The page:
#27 Front of Las Palmas Inn, Houston, circa August 1950.

#31 Houston Transit system buses at night, November 2, 1959.

#32 American Airlines inaugural flight ceremony, Houston, 1956.

#33 Downtown Houston skyline and nearby houses, 1950s

#34 Plaza Hotel, Houston, designed by Joseph Finger, 1950s

#35 Englewood Radar Yard opening, Houston, February 15, 1956.

#36 Lincoln Theater exterior, Houston, December 28, 1954.

#38 View of City Hall from Interstate 45, Houston, 1954.

#39 Texas Portland Cement Company office, Houston, 1950s

#42 Central freight lines at Long Reach Docks, Houston, 1950.

#44 Sears building on Main Street, Houston, December 1951.

#45 Fidelity Bank and Trust Co. building, Houston, April 1951.

#46 Master-Bilt Fixtures Co., Inc. building, Houston, April 1950.

#47 Farm & Home Saving & Loan Association buildings, Houston, February 1952.

#48 Jefferson Davis Hospital and nurse’s home under construction, 1950s

#49 People gathered for President Dwight D. Eisenhower’s visit in Houston, 1950s.

#50 Reamer’s Service with Conoco gas pumps, Bellaire, 1950s.

#51 Shopping center at Rice and Bellaire Boulevard, Bellaire, 1950s.

#54 Shopping center in Bellaire, Texas, with a record store, 1950s.

#56 Pump at train station with “The Super Chief California” train car, 1950s

#58 Building in Bellaire, Texas with external restrooms, 1950s.

#60 Heights Neighborhood Library, Houston, renovated in 1951.

#61 Couple behind bar at Pan America nightclub, 1950s.

#62 Mariachi Infantil de Monterrey performance, 1950s.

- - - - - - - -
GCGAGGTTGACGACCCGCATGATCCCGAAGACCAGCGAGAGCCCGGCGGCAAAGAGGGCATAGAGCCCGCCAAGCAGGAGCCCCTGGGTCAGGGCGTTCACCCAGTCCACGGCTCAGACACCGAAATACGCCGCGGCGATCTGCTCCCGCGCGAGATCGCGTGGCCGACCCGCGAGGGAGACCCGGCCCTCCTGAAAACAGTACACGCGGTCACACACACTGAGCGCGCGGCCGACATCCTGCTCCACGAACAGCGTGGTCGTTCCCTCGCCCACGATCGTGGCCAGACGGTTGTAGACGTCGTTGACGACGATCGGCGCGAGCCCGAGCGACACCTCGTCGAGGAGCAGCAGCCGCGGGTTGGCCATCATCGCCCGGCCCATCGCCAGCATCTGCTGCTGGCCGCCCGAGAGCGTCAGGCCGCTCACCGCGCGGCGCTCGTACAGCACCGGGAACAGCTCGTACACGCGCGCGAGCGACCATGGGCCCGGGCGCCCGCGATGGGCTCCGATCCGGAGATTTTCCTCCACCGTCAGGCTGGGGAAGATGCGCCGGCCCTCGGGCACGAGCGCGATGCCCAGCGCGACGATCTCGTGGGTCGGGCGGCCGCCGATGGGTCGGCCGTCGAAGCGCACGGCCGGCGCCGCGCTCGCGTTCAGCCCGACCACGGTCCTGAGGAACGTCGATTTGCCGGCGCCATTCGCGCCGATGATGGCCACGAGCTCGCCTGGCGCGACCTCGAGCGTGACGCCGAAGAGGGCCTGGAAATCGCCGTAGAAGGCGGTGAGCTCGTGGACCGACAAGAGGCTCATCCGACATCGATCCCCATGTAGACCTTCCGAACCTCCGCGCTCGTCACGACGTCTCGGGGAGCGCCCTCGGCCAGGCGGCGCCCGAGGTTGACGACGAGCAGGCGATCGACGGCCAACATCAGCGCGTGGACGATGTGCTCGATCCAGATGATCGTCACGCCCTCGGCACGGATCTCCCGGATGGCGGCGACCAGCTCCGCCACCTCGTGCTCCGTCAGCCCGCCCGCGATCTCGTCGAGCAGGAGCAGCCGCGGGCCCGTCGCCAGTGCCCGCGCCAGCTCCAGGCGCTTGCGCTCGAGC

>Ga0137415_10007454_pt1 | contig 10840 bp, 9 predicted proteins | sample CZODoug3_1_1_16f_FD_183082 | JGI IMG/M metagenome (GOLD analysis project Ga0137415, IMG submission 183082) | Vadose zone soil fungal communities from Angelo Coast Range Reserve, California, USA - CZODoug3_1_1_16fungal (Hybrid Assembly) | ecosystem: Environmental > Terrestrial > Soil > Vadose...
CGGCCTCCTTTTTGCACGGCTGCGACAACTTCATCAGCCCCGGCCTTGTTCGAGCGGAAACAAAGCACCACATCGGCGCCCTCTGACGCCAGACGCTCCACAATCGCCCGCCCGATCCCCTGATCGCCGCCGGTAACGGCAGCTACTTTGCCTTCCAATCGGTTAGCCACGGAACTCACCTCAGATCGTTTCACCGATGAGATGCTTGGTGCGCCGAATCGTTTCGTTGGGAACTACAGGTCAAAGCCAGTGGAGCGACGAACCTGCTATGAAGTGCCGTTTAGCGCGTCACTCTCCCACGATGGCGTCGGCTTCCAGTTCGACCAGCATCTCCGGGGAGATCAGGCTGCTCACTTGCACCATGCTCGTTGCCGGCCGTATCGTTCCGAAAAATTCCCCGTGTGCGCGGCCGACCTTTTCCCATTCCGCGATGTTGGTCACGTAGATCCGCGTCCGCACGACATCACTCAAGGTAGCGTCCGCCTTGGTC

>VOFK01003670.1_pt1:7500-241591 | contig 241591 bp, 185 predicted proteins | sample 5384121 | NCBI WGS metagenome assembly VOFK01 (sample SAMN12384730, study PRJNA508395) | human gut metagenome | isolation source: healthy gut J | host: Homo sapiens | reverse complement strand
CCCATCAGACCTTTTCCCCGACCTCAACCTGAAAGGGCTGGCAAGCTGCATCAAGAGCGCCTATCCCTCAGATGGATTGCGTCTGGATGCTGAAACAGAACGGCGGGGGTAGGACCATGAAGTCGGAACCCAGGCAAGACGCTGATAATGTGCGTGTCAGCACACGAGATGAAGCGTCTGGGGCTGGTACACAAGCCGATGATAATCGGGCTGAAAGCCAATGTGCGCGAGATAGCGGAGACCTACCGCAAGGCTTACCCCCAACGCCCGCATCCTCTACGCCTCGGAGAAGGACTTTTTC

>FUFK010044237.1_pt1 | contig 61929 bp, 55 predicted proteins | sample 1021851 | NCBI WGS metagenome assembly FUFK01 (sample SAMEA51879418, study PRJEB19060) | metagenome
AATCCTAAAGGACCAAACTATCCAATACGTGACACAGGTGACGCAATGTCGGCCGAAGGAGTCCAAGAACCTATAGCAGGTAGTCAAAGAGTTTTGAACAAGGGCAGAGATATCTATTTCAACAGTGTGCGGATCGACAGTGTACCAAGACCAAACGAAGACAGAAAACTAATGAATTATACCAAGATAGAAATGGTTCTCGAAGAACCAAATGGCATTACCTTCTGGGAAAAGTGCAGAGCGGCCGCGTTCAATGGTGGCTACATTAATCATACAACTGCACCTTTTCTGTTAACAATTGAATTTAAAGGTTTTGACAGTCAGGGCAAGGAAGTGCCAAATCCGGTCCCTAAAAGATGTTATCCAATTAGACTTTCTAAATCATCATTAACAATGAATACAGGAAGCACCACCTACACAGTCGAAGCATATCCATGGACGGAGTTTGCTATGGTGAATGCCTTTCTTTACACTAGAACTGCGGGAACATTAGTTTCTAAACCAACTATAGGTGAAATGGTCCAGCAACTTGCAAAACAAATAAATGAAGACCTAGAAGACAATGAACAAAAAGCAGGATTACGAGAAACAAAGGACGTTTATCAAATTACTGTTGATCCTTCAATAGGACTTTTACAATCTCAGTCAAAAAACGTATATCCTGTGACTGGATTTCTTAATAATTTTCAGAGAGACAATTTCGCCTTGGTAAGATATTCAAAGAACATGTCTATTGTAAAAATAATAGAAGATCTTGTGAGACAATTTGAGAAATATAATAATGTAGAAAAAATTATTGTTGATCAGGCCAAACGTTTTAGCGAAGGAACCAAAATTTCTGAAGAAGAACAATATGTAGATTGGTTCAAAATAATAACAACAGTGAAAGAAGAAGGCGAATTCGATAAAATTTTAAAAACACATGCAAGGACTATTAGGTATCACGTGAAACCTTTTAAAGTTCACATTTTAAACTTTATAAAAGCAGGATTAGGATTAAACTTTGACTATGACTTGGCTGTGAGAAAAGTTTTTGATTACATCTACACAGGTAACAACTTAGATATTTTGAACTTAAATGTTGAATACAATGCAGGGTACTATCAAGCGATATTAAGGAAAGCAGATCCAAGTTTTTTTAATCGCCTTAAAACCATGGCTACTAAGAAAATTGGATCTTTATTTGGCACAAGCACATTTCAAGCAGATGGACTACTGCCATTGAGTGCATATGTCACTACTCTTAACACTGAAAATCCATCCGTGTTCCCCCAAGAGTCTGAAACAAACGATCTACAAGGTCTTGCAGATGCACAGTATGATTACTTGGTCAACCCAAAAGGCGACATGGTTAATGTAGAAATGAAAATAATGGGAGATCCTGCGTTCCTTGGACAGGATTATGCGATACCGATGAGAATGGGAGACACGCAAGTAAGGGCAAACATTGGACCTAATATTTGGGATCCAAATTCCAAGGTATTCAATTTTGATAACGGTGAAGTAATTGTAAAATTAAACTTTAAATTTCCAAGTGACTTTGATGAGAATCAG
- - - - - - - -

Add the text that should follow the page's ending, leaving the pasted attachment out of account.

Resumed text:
#63 South facade of Texas Instrument Co. in Houston, Texas, 1959

#64 Exterior of Texas Instrument Co. in Houston, Texas, 1959

#65 The new Houston International Airport, Houston, Texas, 1955.

#66 Downtown Houston’s growth along Texas Avenue with new constructions, reflecting the expansion of the Rocky Mountain Empire, 1951.

#67 An astronaut simulating a walk at Johnson Space Center, the control and training center for human spaceflight.

#68 A competitor holding his saddle at a youth rodeo in Houston, Texas, with other competitors and judges in the background, 1952.

#69 The coach of the ‘Trailblazer’ monorail service in Houston, featuring individual contoured plastic seats, circa 1956.

#70 Cameron Mitchell as lawyer Mark Costello in the unaired CBS television pilot “I Am a Lawyer,” filmed in Houston, 1958.

#71 The inaugural service of a new monorail in Houston, Texas, circa 1950.

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Written by Kevin Clark

Kevin Clark is a historian and writer who is passionate about sharing the stories and significance behind historical photos. He loves to explore hidden histories and cultural contexts behind the images, providing a unique insight into the past.